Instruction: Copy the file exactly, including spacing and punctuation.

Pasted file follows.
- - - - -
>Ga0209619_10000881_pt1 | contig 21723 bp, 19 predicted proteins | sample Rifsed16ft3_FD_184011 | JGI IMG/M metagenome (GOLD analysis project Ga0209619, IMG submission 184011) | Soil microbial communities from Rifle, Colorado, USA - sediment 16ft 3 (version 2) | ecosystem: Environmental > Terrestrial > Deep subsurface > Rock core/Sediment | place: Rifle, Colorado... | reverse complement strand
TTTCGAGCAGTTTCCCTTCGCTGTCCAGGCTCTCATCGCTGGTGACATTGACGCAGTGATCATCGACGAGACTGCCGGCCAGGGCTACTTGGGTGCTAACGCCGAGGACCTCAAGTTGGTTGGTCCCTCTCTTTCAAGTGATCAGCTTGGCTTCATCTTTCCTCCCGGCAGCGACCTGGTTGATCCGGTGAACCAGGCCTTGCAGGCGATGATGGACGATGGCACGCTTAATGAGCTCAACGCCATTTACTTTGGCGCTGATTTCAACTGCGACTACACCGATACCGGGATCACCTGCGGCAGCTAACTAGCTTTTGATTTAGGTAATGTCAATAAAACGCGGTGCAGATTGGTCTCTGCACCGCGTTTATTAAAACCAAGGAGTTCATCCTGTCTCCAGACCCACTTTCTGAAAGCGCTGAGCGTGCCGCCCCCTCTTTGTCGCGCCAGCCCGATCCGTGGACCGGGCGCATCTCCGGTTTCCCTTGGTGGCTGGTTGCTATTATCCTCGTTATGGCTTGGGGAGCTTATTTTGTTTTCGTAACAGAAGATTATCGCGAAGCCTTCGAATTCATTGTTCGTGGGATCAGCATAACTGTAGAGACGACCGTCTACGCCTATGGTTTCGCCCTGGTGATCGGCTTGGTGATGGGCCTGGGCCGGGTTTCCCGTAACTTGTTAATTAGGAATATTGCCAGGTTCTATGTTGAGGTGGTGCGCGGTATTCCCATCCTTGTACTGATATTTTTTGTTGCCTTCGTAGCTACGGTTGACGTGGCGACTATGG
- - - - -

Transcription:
>Ga0209619_10000881_pt1 | contig 21723 bp, 19 predicted proteins | sample Rifsed16ft3_FD_184011 | JGI IMG/M metagenome (GOLD analysis project Ga0209619, IMG submission 184011) | Soil microbial communities from Rifle, Colorado, USA - sediment 16ft 3 (version 2) | ecosystem: Environmental > Terrestrial > Deep subsurface > Rock core/Sediment | place: Rifle, Colorado... | reverse complement strand
TTTCGAGCAGTTTCCCTTCGCTGTCCAGGCTCTCATCGCTGGTGACATTGACGCAGTGATCATCGACGAGACTGCCGGCCAGGGCTACTTGGGTGCTAACGCCGAGGACCTCAAGTTGGTTGGTCCCTCTCTTTCAAGTGATCAGCTTGGCTTCATCTTTCCTCCCGGCAGCGACCTGGTTGATCCGGTGAACCAGGCCTTGCAGGCGATGATGGACGATGGCACGCTTAATGAGCTCAACGCCATTTACTTTGGCGCTGATTTCAACTGCGACTACACCGATACCGGGATCACCTGCGGCAGCTAACTAGCTTTTGATTTAGGTAATGTCAATAAAACGCGGTGCAGATTGGTCTCTGCACCGCGTTTATTAAAACCAAGGAGTTCATCCTGTCTCCAGACCCACTTTCTGAAAGCGCTGAGCGTGCCGCCCCCTCTTTGTCGCGCCAGCCCGATCCGTGGACCGGGCGCATCTCCGGTTTCCCTTGGTGGCTGGTTGCTATTATCCTCGTTATGGCTTGGGGAGCTTATTTTGTTTTCGTAACAGAAGATTATCGCGAAGCCTTCGAATTCATTGTTCGTGGGATCAGCATAACTGTAGAGACGACCGTCTACGCCTATGGTTTCGCCCTGGTGATCGGCTTGGTGATGGGCCTGGGCCGGGTTTCCCGTAACTTGTTAATTAGGAATATTGCCAGGTTCTATGTTGAGGTGGTGCGCGGTATTCCCATCCTTGTACTGATATTTTTTGTTGCCTTCGTAGCTACGGTTGACGTGGCGACTATGG